Imagine you want to learn about the pain points of commuting to work through a survey. If you only survey people living in major cities, the results might be “subway and buses are packed.” If you only survey people living in suburbs, the results might be related to traffic jams. In conducting user research, you should be intentional about who is included, and who might be left out. Considering diversity and inclusion early in the research process will lead to more inclusive designs and products down the line.
Consider various users who may use the product and how and when they can be involved in the design process. In some cases, this may mean being humble and admitting that it may be best to empower communities or groups to solve their own problems, rather than designing on their behalf.
User research can help give the people you are designing for more agency, and there are many different ways of thinking about how and when to involve users:
Accessibility refers to designing devices, products, and environments such that individuals with disabilities or sensory impairments can successfully use them. The Web Content Accessibility Guidelines (WCAG) break down accessibility into four main principles: perceivable, operable, understandable, and robust.
Inclusive design is a discipline of design that emphasizes designing products and services that work for people of all demographics, perspectives, and abilities, with a focus on those who may have been historically marginalized or excluded.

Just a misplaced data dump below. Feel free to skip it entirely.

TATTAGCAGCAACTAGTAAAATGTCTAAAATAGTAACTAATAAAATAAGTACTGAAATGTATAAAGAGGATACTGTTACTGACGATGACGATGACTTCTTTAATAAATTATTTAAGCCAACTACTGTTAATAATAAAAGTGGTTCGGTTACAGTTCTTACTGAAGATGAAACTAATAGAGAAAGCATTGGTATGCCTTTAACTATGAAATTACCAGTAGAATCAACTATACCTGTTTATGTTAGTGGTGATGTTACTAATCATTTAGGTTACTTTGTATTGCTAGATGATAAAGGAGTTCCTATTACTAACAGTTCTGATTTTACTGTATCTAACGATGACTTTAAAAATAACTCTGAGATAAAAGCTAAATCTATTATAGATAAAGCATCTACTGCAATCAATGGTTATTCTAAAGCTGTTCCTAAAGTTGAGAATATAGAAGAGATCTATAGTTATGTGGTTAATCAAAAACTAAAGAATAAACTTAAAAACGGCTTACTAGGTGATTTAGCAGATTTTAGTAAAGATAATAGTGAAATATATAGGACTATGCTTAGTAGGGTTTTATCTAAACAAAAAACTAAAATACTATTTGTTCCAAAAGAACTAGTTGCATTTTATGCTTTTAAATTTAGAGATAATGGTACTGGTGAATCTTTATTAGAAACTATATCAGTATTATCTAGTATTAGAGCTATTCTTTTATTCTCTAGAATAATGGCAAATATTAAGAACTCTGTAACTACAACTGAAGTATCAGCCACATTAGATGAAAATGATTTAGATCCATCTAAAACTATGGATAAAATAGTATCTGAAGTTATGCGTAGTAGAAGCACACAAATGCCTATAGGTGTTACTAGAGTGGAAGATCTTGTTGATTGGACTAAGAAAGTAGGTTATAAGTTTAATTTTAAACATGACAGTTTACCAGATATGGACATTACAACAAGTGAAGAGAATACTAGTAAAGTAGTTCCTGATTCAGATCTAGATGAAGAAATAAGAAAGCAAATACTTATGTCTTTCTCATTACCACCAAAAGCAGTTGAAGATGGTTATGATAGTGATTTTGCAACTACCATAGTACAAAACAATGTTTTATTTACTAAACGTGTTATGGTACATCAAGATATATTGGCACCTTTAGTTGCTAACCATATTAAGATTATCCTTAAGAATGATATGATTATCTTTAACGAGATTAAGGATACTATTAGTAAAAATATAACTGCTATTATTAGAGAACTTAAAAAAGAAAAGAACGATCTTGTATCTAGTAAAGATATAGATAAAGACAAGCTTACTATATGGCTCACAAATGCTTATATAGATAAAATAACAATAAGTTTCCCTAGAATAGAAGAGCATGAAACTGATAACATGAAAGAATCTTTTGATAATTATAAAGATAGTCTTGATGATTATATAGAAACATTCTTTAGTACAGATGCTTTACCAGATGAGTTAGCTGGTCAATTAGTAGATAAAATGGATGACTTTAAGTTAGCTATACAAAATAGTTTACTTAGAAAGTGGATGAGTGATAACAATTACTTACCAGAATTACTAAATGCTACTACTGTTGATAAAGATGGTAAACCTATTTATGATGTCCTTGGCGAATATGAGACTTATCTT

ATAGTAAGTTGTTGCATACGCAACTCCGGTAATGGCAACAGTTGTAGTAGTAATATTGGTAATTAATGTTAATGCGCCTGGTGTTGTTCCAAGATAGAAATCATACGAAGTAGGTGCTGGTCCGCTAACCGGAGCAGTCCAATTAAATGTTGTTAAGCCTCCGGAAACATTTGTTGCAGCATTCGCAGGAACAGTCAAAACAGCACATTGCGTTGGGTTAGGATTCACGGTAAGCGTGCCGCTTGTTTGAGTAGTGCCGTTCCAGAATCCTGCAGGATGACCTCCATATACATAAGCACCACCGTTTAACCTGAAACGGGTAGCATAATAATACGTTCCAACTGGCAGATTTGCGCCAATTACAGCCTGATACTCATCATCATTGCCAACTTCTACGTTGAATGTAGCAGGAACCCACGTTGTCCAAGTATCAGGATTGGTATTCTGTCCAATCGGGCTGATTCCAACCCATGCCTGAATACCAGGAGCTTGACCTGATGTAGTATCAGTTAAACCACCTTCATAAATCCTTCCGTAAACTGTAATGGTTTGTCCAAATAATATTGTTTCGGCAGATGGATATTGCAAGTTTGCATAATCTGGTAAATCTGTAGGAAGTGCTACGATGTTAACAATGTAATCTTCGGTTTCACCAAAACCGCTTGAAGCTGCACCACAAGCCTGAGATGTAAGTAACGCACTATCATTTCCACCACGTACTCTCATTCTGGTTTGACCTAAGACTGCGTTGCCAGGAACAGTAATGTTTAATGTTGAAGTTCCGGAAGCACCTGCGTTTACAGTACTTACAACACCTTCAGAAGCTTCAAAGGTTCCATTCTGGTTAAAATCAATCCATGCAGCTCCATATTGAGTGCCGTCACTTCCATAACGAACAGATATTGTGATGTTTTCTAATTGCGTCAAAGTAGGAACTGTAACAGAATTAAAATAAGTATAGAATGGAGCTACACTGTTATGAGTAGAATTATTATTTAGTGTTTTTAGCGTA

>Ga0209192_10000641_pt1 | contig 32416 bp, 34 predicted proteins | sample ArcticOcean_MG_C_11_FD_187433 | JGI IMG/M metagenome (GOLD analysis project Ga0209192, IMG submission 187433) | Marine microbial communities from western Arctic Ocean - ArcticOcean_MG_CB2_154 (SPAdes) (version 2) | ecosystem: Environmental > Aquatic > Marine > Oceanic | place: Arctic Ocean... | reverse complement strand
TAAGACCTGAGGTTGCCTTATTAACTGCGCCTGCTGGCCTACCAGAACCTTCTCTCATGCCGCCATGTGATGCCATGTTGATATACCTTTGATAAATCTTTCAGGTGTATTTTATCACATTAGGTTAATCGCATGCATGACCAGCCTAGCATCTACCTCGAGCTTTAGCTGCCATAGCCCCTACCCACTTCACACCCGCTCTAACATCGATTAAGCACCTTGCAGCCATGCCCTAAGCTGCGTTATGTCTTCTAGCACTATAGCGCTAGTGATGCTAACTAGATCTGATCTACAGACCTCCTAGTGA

Universal design focuses on creating one experience that can include as many people as possible. The principles of universal design consider how designs can be useful to people of diverse abilities, or adapt flexibly to users of different preferences and abilities.
User-Centered Design (UCD):
User-centered design is a design methodology consisting of an iterative process that puts users at the center of product development and involves them in the design from the beginning. UCD processes generally involve the following activities: understand, specify, design, and evaluate.
Some further examples of inclusive design methodologies include:
- Design justice: This approach “rethinks design processes, centers people who are normally marginalized by design, and uses collaborative, creative practices to address the deepest challenges our communities face.”
- Value-sensitive design: This approach to design aims to center human values and ethics in the design process and acknowledges the potential trade-offs and potential unintentional results tied to our design choices.
- Participatory design: Also known as co-design, this design approach aims to involve users or stakeholders in actively designing solutions for themselves.
Think about answers to the following questions to check your understanding of design for diversity and inclusion.
What is the term for design that considers people of different abilities?
Which design discipline focuses on creating one experience that can include as many people as possible?